Too much sanity may be madness and the maddest of all, to see life as it is and not as it should be. –Miguel de Cervantes
I was in my teens when I first began reading classic world literature, and when it came to Spanish literature, top of the list was Don Quixote by Cervantes. I recall very much enjoying the book back in those days, but then, recently, I rediscovered it while writing my forthcoming novel. Indiscretion is set in Spain, and so – as I always do when writing a new novel – I immersed myself in Spanish culture, past and present, to get into the mood for writing. I thoroughly enjoyed re-reading Don Quixote, and I thought today I would share with you something of that seminal work, and the man who wrote it.
A life of experience
Cervantes was born Miguel de Cervantes Saavedra in a town outside Madrid in 1547, son of a philandering barber-surgeon and a once-noblewoman who was sold into matrimony. As a young man, he worked as a chamber assistant of a cardinal in Rome and then in the Spanish navy. He was a brave soldier and was shot three times in battle, twice in the chest and once in the left arm, which was rendered useless (he later said he ‘had lost the movement of the left hand for the glory of the right’, for he wrote right-handed). Captured by Algerian corsairs, he spent five years as a slave and struggling to escape before being released when his parents paid his ransom, whereupon he returned to Madrid and worked as a purchasing agent for the Spanish Armada, and later as a tax collector, before landing in prison for inaccurate accounting. He died in 1616, and was buried in an unmarked grave at a convent – an initiative has now been launched to trace his remains and give them a more honourable memorial.
Clearly, Cervantes had lived a life full of varied, colourful and sometimes painful experiences – perfect fodder for a writer’s imagination. He published his first novel, La Galatea, a romance, in 1585, and wrote plays that were produced for Madrid’s theatres. But it wasn’t until he published the first part of Don Quixotein 1605 that he saw any acclaim for his work. He released the second part the year before his death.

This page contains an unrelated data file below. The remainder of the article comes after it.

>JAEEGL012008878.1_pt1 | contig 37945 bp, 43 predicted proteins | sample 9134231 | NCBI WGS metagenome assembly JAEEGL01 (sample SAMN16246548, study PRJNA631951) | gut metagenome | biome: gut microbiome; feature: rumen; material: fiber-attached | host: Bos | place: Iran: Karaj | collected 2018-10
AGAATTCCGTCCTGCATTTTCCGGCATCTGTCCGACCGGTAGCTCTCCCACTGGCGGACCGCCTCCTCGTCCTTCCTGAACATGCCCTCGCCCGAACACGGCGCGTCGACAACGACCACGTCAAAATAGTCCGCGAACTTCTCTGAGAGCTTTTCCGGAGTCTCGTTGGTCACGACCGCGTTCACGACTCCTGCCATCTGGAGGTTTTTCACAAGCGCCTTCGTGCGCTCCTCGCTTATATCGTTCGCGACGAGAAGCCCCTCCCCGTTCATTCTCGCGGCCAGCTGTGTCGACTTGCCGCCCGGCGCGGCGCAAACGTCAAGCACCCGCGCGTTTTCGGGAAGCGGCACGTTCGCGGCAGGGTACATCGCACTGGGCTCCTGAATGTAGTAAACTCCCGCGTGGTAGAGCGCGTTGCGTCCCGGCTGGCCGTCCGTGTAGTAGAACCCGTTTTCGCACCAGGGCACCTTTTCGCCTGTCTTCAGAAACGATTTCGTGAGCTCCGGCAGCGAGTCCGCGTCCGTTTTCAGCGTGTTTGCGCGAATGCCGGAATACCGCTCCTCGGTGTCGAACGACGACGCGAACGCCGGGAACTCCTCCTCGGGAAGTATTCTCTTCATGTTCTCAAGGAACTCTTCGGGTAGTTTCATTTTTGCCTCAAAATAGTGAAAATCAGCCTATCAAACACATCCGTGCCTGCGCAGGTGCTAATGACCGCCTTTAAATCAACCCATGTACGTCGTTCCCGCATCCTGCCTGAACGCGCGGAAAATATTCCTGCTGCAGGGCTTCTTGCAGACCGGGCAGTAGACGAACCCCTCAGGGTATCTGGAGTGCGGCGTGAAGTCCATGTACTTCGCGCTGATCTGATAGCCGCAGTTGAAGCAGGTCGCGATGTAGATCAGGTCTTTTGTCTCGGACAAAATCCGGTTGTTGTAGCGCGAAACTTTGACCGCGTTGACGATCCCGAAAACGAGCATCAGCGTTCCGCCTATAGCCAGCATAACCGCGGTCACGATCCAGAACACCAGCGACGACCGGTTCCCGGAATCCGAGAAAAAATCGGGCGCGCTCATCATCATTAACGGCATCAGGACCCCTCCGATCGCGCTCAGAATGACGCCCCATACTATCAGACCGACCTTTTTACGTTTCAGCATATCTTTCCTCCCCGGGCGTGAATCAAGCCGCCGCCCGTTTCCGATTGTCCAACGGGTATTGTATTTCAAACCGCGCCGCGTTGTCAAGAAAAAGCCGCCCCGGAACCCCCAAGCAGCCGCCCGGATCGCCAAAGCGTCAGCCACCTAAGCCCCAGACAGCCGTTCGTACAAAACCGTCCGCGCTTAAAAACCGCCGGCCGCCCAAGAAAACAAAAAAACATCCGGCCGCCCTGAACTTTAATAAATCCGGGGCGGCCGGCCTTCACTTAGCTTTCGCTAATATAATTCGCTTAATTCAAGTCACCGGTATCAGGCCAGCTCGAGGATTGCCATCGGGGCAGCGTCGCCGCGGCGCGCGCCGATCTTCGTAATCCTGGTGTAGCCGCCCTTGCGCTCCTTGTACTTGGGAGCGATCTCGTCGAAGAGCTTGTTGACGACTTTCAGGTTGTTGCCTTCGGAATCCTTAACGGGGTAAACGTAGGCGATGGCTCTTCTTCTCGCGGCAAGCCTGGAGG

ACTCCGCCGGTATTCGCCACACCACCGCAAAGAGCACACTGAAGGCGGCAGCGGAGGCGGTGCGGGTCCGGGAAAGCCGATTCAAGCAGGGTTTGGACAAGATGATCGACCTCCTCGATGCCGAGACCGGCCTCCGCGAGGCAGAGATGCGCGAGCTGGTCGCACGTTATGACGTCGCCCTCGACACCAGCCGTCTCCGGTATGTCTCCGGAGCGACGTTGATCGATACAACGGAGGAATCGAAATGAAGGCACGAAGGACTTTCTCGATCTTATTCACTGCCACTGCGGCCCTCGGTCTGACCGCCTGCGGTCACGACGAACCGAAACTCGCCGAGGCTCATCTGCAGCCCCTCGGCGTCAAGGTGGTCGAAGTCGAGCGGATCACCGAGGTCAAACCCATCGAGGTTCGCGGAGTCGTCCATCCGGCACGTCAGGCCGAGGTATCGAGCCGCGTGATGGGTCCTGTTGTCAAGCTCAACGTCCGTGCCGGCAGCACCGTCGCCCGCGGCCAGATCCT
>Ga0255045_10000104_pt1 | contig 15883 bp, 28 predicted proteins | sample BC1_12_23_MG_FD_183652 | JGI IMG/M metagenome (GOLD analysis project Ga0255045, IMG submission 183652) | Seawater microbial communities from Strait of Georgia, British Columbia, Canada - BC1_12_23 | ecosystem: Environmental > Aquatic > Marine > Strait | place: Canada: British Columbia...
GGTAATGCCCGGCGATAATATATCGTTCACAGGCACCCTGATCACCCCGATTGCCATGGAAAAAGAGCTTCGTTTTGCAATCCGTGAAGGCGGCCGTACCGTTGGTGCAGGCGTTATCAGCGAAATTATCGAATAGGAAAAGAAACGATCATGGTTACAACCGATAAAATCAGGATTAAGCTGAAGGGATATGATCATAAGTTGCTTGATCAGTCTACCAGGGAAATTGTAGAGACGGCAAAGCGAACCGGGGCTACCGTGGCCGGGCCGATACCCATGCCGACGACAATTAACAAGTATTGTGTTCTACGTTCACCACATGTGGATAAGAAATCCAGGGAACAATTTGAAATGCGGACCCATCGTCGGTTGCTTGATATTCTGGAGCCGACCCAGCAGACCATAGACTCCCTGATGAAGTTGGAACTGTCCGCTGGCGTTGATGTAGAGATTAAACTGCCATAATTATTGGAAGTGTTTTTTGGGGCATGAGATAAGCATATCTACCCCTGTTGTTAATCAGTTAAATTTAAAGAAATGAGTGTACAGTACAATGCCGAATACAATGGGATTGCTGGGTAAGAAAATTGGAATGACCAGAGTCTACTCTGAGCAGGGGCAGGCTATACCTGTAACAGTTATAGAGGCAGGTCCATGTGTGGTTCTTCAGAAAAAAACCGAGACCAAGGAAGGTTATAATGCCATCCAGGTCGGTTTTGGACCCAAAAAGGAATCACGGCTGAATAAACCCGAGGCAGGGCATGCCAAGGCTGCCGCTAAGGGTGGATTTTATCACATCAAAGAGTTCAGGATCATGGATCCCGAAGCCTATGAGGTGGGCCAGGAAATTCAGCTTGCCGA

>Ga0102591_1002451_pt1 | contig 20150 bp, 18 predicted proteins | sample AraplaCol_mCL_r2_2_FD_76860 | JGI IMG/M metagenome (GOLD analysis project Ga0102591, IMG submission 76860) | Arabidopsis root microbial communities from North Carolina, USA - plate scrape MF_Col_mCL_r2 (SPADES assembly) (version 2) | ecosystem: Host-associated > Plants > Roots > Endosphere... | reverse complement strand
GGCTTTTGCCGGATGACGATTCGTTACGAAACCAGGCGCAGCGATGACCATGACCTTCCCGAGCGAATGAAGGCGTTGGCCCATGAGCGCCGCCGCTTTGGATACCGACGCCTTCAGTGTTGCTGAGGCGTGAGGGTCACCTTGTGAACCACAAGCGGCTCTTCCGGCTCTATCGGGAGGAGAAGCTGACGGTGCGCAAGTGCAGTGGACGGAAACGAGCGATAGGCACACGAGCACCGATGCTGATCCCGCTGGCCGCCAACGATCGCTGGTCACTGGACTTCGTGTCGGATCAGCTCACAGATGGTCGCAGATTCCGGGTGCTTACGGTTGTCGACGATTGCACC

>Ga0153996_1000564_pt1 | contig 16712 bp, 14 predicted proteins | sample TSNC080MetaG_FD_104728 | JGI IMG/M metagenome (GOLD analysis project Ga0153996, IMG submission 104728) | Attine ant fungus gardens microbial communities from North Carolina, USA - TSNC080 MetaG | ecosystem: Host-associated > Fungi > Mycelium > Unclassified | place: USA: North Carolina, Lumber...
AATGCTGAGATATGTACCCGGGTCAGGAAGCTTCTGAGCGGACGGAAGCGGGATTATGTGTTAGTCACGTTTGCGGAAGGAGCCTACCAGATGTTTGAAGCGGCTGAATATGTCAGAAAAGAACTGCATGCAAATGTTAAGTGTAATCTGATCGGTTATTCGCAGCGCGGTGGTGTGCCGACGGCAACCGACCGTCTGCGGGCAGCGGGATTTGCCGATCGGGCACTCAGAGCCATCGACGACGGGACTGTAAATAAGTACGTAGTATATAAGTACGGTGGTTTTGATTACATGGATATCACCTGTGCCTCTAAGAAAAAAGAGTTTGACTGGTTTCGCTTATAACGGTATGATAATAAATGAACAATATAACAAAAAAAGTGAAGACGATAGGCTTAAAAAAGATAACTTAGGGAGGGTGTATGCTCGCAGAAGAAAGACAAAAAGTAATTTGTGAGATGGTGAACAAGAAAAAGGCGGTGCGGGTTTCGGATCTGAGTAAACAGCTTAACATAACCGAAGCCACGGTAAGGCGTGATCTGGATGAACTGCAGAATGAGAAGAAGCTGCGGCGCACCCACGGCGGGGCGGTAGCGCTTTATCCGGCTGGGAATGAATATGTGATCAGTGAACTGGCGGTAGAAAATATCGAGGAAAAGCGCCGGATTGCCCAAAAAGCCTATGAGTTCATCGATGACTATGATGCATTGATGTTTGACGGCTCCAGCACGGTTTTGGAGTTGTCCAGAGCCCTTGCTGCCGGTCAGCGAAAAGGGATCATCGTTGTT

Don Quixoteis about an old man who is so taken with stories of brave knights of yesteryear that he sets out in search of adventure. So convinced does he become by his own fantasies that he manages to persuade a peasant, Sancho Panza, to be his squire. What ensues is a riot of adventures blending reality with fantasy until, finally, Don Quixote falls back down to earth with a bump.
Literature professors regard Cervantes’ magnum opus as the first modern European novel and one of the best works of fiction in history. Fyodor Dostoyevsky, one of my favourite authors, called it ‘the ultimate and most sublime work of human thinking’. What made the book so groundbreaking and wildly popular was a new style that Cervantes pioneered,favouring clear language and natural dialogue over literary pretension. It’s a very funny book, satirising the romance of chivalry, but among the wit is a great deal of wisdom. Axioms such of these are from Don Quixote:
- The proof of the pudding is in the eating.
- Who walks much and reads much, knows much and sees much.
- He who plays with cats must expect to get scratched.
The Cervantes legacy
Cervantes’ work created waves of change in the Spanish language, so much so it’s been termed since ‘the language of Cervantes’. But during his lifetime Don Quixote was not widely known, and he was certainly not rich from his writing. His work was all but forgotten until, in the 18th century, English and German scholars began re-examining Don Quixote. Not until the 20th century, though, did Cervantes’ reputation build to the point that his book had been translated into all major languages and published in 700 editions, and was the commonly known work we celebrate today.
If you haven’t read the book, I highly recommend it for your ‘to read’ list. I will leave you with the famous depiction of Don Quixote and Sancho Panchez by Pablo Picasso, 1955. Such humour!